The Wicked + The Divine, Book 1

The Wicked + The Divine, Book 1
The Wicked + The Divine Deluxe review
  • North American Publisher / ISBN: Image Comics - 978-1-6321-5728-7
  • Volume No.: 1
  • Release date: 2016
  • UPC: 9781632157287
  • Contains adult content?: yes
  • Does this pass the Bechdel test?: yes
  • Positive minority portrayal?: yes
  • CATEGORIES: Fantasy, Superhero

This volume is a welcome opportunity to have in a nice hardcover collection one of the best comics of 2014-2015, Kieron Gillen and Jamie McKelvie’s wildly successful The Wicked + The Divine.

Every ninety years there is the Recurrence. Twelve young people are incarnated as ancient gods from across different pantheons. Two years further on they will all be dead. The latest Recurrence takes place in 2014, and the old gods become new gods – pop stars soaking up fame and adulation. And that is the basis of The Wicked + The Divine. This hardcover volume collects the first year of the series, previously to be found in The Faust Act and Fandemonium, progressing from an enigmatic opening to the shocking conclusion of the second storyline.

This is a brilliant piece of work. It is an interrogation of fame, and the destructive attraction of it for the followers and the followed. It celebrates being young at the same time as confronting mortality head-on. It reflects the diversity of modern London – there are black gods, female gods, bisexual gods, trans gods. They are pop stars, but they are also superhuman – in other words, amongst the many other things this series is, it is also a superhero comic, albeit a leftfield one the likes of which you’ve probably not seen before.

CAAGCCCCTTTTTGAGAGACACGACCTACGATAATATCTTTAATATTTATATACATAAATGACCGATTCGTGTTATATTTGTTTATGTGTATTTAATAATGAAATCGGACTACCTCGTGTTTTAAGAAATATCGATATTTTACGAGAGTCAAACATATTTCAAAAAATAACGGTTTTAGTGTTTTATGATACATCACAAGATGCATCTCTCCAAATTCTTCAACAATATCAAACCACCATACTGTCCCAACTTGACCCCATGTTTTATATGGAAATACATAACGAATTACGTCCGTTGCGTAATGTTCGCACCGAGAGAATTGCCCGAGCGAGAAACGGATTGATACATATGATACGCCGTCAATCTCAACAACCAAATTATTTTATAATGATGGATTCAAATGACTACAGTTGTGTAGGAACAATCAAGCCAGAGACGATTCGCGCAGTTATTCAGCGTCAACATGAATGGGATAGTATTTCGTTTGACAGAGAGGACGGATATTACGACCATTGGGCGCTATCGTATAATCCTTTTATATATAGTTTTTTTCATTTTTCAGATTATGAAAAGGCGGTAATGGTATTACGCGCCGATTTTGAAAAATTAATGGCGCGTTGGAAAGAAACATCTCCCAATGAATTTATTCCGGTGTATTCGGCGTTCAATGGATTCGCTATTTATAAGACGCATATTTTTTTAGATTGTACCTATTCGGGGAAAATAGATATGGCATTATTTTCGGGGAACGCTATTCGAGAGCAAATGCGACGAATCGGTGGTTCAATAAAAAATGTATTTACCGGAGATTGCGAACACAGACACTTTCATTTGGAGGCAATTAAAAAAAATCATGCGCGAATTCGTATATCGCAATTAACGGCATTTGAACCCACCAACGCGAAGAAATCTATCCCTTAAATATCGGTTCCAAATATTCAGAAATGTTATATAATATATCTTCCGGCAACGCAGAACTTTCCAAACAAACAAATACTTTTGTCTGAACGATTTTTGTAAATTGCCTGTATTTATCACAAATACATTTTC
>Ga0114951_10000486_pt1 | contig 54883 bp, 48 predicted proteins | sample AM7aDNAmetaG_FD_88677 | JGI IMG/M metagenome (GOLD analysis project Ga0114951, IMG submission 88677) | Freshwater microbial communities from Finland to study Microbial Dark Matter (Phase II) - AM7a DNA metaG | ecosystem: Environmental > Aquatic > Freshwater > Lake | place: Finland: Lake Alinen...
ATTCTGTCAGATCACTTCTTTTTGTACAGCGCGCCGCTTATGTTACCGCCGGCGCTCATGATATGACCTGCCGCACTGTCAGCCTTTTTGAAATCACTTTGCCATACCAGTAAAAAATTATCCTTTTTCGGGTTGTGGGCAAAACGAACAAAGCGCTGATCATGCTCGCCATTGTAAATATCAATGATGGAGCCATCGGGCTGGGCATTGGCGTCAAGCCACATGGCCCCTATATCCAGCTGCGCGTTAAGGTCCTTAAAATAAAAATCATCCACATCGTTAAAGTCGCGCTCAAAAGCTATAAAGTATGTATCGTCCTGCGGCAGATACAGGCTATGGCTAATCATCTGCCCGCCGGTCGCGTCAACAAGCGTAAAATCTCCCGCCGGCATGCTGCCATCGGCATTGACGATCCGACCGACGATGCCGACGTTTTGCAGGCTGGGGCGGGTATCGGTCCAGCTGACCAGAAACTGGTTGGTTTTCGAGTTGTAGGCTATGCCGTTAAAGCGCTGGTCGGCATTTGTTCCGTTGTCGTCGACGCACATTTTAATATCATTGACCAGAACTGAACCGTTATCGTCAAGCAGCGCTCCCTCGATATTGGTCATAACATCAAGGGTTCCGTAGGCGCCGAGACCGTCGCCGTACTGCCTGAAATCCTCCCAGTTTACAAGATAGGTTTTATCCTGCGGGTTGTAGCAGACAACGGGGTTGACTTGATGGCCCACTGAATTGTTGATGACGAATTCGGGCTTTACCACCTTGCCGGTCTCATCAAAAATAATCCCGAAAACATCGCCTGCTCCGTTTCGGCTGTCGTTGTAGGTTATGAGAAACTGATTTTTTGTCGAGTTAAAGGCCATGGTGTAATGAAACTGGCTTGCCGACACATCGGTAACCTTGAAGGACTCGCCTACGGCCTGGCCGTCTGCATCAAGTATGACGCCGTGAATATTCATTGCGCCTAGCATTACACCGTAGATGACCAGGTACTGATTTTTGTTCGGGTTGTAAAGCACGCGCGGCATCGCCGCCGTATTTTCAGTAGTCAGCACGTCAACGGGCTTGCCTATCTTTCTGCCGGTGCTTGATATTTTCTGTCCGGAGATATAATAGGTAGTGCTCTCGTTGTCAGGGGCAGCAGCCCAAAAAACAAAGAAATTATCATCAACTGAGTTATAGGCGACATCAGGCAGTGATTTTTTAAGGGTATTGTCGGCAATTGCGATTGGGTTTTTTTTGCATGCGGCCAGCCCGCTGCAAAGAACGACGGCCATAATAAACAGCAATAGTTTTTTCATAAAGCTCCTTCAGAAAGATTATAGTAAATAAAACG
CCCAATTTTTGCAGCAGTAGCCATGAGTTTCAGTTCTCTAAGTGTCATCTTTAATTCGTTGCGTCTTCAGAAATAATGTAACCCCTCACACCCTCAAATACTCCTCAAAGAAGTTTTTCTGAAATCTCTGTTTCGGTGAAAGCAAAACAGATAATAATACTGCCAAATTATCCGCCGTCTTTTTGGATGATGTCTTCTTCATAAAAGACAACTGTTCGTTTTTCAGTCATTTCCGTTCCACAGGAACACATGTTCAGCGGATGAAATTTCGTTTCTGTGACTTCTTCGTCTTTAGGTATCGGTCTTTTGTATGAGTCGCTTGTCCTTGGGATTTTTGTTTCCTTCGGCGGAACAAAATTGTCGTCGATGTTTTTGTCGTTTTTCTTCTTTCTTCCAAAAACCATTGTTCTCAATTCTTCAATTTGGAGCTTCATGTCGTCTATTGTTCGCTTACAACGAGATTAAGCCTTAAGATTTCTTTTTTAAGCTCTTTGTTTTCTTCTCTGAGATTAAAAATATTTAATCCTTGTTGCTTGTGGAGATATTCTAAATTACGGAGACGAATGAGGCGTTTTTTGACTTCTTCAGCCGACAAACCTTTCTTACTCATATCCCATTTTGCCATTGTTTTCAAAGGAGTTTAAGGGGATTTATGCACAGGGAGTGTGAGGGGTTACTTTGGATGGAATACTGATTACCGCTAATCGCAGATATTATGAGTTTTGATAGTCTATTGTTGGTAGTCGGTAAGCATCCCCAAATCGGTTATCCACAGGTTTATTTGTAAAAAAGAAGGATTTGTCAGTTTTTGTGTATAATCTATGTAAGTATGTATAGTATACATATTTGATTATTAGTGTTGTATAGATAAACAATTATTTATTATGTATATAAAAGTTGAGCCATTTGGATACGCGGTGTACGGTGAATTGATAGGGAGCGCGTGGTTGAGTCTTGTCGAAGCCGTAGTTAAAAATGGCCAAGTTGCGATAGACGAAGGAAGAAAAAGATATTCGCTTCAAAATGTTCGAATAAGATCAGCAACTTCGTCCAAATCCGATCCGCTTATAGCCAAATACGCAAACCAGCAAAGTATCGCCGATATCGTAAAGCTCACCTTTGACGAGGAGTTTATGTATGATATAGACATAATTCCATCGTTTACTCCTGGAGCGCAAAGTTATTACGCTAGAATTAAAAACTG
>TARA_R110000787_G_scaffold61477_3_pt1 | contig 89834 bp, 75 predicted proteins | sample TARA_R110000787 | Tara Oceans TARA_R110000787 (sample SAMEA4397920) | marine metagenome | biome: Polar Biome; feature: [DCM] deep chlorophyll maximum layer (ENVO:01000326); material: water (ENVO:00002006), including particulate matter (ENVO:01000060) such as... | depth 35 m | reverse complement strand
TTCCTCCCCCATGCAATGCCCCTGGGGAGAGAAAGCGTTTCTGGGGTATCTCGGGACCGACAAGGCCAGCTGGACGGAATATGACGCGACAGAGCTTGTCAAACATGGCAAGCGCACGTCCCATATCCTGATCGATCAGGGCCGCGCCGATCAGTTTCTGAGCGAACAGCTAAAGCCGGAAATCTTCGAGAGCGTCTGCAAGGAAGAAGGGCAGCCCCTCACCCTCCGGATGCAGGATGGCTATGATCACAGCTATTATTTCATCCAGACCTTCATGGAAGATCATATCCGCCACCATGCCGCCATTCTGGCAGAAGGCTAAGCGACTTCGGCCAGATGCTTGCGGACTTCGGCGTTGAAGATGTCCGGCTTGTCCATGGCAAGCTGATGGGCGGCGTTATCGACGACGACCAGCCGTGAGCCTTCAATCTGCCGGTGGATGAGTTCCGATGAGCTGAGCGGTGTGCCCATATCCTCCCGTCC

Gillen writes superbly, providing sparkling dialogue that is replete with cultural references. McKelvie’s artwork is beautiful to look at, and enhanced by the colours of Matthew Wilson and letters of Clayton Cowles. The series echoes the best work of the likes of Alan Moore, Neil Gaiman and Grant Morrison, as well as drawing on Gillen and McKelvie’s own previous work in Phonogram and Young Avengers.

As well as the comics, this volume includes all bonus material from the two softcover collections, including all the variant covers to the original comics, and showing how pages were put together. Unfortunately absent are a couple of essays Gillen wrote for the monthly issues, which are illuminating about how the series came to be. But the reader does get Gillen’s ‘Writer’s Notes’, which he released online shortly after each original issue went out. They’re not essential to understanding the story, but if you’re interested in how comics stories are created, they’re a fascinating read.